Her years working as a personal stylist and shopper have provided Mairead with an invaluable insight into her target customer’s needs. This heavily influences the clothes she chooses for Smock. “I’m in the wardrobe of my target market at least once a week. I feel that I have a certain advantage when I’m going to buy my collections because I feel 100% confident that I know what is needed,” she notes. “We’re not filling the wardrobe with pieces that don’t suit your lifestyle, we’re providing a working wardrobe within budget for that person. That’s absolutely at the forefront of my mind. That’s my USP.”
Building the Boutique
Setting up a business on your own comes with many challenges and there’ll always be a few learning curves. Although Mairead was absolutely certain in her vision for the boutique, she was conscious that the admin side of things also had to be perfect. She heard about MyBusinessToolkit from her local AIB branch and thought it would be useful to help get the business off the ground. The Toolkit offers access to a suite of leading business tools, from Sage Accounting and Payroll to the bOnline website builder. MyBusinessToolkit is free for 3 months when you open a Start-up Business Current Account before the 31st of Dec 2016. She explains how MyBusinessToolkit has helped her get her business off the ground: “You have so much paperwork, and because it’s a seasonal business it all comes at the one time,” she says. “If you don’t keep up to speed with what and when you need to pay, you’ll quickly fall behind and your front of house suffers. I don’t want that to happen.”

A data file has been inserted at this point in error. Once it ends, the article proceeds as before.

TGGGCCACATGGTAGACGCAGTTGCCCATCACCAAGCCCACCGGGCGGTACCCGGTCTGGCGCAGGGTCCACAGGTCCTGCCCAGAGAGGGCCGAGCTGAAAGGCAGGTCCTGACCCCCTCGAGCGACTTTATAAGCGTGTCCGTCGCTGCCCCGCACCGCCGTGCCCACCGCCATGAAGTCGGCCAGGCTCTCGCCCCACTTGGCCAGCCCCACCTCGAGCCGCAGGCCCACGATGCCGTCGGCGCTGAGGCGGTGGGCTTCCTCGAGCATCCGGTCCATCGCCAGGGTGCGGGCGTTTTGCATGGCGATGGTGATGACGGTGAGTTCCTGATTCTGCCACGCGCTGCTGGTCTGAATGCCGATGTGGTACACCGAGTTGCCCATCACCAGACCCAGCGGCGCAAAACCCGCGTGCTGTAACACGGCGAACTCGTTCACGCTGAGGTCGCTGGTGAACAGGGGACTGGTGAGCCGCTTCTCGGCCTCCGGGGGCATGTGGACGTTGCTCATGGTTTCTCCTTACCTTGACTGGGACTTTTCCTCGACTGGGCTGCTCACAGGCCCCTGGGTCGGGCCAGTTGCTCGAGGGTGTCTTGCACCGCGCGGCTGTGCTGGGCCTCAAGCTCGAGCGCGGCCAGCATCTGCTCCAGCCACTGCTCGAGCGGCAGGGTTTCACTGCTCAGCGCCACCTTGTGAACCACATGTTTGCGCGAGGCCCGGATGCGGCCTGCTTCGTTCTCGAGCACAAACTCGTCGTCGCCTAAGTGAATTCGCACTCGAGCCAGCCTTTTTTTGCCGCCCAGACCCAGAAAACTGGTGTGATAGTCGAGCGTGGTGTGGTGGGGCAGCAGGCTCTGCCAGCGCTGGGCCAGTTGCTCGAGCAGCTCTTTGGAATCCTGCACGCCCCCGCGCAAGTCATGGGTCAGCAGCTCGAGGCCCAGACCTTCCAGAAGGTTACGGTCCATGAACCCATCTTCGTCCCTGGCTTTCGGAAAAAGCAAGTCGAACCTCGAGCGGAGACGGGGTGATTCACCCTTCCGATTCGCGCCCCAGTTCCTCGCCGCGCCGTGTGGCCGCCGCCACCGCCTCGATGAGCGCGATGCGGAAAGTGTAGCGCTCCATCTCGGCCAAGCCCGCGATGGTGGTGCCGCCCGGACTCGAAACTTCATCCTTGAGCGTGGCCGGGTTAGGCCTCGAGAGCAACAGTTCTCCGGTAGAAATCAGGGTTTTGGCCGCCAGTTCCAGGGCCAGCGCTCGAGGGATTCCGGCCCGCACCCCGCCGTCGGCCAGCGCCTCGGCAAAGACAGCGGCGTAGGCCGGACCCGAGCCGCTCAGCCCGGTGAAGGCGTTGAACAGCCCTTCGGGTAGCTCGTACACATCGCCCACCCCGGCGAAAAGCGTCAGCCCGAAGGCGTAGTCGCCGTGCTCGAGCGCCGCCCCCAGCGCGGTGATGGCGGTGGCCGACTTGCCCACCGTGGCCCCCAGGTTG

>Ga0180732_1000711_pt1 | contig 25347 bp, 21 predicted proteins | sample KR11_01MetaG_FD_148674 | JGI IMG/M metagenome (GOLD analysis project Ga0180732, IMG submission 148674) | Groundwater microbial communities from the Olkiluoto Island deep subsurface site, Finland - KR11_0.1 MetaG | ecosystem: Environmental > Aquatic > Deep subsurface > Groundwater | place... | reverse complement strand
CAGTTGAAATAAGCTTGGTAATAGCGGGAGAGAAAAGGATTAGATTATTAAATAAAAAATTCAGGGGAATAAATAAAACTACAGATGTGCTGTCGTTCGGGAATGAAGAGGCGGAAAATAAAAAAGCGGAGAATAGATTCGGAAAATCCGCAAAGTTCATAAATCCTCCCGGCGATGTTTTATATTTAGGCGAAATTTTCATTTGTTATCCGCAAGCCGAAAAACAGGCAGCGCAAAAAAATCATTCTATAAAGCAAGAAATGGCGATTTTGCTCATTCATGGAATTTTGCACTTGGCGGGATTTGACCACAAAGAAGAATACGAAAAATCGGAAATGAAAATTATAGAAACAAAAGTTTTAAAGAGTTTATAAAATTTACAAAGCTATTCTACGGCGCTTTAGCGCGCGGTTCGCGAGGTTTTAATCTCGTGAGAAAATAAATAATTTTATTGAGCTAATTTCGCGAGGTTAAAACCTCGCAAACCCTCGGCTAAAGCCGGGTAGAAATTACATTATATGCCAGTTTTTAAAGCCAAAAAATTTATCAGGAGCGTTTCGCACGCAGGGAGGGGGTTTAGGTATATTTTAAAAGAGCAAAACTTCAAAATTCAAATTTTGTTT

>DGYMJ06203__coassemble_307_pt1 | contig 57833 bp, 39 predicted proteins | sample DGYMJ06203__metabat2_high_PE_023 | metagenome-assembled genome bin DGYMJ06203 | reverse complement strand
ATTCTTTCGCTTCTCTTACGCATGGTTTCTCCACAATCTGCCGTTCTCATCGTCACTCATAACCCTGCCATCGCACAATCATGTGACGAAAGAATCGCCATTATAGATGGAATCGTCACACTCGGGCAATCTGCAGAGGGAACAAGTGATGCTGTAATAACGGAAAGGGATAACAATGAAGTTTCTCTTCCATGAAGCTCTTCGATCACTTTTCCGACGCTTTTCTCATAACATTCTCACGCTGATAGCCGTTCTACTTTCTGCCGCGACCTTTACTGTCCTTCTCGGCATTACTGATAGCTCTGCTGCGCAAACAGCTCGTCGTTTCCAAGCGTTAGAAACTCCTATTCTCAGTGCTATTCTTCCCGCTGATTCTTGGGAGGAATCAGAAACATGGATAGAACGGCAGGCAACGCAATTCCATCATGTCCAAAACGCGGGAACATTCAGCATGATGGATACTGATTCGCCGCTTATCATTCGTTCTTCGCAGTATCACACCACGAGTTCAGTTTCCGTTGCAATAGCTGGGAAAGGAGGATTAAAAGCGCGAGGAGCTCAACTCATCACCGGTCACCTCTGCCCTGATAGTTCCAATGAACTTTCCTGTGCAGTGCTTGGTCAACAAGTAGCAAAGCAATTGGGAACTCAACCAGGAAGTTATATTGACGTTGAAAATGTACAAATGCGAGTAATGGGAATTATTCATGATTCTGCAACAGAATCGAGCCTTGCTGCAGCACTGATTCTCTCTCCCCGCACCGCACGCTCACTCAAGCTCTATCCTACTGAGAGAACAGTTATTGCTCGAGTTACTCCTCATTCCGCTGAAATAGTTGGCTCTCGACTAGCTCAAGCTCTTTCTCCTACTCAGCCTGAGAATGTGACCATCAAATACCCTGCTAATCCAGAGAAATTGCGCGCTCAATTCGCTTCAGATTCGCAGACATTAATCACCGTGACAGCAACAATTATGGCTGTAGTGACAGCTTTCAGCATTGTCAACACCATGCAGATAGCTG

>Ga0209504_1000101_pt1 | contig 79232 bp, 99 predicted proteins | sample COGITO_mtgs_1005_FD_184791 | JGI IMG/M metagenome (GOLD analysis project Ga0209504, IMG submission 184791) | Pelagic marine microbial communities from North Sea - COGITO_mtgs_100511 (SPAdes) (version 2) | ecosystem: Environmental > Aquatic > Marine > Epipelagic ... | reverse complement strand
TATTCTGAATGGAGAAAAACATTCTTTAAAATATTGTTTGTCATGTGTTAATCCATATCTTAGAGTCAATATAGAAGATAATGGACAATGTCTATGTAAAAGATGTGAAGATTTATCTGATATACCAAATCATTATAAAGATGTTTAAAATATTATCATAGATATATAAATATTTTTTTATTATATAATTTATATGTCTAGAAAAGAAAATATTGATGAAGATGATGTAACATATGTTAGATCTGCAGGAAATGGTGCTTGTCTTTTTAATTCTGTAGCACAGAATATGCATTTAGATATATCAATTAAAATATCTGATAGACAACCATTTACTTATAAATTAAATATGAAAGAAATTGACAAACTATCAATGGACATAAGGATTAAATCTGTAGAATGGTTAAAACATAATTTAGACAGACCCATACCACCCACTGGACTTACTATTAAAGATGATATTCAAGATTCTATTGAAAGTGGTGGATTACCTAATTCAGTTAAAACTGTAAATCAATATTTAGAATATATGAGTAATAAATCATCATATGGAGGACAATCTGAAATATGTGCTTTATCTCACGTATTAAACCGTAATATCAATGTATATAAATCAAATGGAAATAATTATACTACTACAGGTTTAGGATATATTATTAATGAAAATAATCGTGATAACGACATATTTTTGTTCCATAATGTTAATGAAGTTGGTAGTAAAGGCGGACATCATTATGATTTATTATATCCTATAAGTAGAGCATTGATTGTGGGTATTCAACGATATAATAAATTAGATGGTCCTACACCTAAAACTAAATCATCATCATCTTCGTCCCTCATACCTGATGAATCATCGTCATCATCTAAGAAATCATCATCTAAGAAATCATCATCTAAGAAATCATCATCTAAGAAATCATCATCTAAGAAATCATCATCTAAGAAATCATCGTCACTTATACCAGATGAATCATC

The bOnline website builder provided in the toolkit was also a huge help in getting her online presence up and running. She explains: “MyBusinessToolkit has helped me get my business off the ground by allowing me to have an almost free website. That cost would have been a huge undertaking for me at the beginning. It just made it so easy.”